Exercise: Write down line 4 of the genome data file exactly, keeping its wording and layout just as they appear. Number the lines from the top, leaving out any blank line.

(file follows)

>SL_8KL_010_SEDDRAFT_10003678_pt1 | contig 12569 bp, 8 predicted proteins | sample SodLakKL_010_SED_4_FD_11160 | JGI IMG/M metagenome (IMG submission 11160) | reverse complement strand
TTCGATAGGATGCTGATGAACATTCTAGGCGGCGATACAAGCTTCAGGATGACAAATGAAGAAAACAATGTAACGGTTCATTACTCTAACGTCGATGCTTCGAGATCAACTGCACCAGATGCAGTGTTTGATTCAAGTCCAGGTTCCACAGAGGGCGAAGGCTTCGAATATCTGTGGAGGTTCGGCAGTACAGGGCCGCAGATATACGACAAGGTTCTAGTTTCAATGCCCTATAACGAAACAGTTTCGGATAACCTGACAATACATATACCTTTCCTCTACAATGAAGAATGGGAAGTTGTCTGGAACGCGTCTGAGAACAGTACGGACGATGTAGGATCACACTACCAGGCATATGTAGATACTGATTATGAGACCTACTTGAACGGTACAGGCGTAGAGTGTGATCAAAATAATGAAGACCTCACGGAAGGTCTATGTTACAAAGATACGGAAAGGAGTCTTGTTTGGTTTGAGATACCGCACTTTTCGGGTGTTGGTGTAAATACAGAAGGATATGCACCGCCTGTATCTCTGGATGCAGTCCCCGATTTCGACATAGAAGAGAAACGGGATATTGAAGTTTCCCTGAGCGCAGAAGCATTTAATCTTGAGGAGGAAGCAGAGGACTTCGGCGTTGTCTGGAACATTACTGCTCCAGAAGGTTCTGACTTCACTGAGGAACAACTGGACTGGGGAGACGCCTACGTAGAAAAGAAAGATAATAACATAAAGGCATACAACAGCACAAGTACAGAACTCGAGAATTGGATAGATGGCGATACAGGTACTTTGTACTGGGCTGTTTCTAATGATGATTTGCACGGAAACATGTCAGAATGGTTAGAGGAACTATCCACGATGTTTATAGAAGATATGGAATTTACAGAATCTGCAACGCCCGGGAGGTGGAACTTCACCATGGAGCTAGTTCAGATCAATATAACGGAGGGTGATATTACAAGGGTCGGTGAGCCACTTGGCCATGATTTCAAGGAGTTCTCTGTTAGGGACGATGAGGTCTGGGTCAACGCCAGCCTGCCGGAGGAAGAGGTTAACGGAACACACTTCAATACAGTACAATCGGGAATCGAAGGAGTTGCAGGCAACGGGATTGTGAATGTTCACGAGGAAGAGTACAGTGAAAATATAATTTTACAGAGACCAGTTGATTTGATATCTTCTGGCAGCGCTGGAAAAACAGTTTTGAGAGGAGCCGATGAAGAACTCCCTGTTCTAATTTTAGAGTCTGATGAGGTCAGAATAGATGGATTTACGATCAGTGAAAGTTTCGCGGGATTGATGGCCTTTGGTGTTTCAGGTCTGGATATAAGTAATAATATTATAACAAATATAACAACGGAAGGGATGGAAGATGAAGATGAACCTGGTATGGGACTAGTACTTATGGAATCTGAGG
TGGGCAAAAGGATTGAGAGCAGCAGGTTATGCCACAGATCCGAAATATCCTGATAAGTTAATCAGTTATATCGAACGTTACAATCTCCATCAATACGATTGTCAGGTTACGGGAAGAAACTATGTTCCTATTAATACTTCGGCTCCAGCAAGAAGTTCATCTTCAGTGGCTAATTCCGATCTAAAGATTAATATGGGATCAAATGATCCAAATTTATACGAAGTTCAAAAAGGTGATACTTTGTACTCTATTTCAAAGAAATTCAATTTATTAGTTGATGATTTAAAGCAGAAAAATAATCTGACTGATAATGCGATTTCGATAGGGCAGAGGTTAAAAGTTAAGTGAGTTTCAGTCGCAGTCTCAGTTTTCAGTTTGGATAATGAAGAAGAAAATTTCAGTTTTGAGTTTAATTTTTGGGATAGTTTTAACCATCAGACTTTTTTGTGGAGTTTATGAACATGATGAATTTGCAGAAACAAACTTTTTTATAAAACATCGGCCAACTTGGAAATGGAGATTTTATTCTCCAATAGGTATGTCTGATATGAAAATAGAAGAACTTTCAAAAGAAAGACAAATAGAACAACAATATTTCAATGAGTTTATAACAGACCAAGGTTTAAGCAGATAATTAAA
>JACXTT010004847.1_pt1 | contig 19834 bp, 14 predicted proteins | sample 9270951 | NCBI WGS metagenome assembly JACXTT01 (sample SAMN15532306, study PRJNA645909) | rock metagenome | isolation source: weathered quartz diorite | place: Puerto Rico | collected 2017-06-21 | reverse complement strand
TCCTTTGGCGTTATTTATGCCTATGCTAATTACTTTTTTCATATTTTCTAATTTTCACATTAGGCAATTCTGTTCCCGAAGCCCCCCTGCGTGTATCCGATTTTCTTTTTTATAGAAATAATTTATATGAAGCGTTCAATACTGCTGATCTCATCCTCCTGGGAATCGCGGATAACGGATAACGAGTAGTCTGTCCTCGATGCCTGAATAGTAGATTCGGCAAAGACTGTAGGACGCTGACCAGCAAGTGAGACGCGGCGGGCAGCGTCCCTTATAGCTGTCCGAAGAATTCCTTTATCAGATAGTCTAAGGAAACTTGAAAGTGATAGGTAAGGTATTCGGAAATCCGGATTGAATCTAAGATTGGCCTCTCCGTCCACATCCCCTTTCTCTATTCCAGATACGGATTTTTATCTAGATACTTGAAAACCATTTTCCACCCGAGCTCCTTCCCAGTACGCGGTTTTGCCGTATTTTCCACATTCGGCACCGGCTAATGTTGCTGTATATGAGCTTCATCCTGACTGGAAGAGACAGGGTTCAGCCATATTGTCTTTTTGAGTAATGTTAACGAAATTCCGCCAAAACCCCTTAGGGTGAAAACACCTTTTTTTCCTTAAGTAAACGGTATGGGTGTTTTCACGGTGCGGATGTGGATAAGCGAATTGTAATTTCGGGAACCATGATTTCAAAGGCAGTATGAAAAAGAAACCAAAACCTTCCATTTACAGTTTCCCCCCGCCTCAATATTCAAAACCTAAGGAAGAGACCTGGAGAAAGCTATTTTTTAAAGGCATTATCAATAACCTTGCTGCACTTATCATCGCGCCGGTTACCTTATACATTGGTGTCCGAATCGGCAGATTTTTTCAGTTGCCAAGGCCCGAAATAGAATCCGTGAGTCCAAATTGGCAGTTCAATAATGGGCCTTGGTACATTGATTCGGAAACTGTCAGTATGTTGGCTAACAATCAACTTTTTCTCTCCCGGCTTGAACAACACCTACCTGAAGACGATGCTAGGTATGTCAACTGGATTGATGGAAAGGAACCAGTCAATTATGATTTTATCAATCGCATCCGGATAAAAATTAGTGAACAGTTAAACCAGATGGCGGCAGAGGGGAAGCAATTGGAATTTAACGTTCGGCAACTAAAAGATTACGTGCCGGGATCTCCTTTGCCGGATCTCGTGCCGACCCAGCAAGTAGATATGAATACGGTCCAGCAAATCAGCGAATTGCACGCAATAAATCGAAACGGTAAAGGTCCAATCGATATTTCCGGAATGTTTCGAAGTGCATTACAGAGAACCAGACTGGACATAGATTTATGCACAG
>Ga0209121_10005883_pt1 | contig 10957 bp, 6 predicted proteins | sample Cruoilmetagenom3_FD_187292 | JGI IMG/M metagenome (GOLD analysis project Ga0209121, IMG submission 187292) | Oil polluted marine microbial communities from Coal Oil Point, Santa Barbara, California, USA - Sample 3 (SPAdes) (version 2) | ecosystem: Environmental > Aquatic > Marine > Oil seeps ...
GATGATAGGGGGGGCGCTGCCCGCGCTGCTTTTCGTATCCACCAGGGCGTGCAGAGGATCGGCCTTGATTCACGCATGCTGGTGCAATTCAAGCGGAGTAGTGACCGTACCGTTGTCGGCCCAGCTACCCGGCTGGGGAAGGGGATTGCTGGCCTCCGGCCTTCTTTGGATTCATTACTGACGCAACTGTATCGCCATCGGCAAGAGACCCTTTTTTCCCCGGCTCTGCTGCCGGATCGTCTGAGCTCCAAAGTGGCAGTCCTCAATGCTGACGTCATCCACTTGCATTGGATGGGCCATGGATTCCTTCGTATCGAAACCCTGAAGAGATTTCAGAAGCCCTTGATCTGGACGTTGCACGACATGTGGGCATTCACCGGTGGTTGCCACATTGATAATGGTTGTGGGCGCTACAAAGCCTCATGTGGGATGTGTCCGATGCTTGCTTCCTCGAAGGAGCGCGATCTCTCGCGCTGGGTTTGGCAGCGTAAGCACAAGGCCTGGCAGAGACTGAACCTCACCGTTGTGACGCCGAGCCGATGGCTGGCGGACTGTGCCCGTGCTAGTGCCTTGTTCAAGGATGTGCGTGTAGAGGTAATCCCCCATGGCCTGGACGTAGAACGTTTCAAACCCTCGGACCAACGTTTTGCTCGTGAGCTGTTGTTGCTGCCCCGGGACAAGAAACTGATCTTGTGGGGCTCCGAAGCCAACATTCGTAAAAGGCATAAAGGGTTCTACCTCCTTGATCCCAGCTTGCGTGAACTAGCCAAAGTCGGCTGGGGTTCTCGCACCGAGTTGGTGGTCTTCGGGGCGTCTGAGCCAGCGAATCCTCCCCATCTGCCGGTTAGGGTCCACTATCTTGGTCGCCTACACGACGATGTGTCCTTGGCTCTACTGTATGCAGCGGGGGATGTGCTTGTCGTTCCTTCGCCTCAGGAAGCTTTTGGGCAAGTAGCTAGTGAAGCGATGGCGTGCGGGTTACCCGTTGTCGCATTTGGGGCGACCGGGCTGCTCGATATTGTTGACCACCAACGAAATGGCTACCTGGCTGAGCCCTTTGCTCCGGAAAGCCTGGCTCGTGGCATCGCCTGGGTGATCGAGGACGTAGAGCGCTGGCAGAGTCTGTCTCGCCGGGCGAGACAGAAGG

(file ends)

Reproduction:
>JACXTT010004847.1_pt1 | contig 19834 bp, 14 predicted proteins | sample 9270951 | NCBI WGS metagenome assembly JACXTT01 (sample SAMN15532306, study PRJNA645909) | rock metagenome | isolation source: weathered quartz diorite | place: Puerto Rico | collected 2017-06-21 | reverse complement strand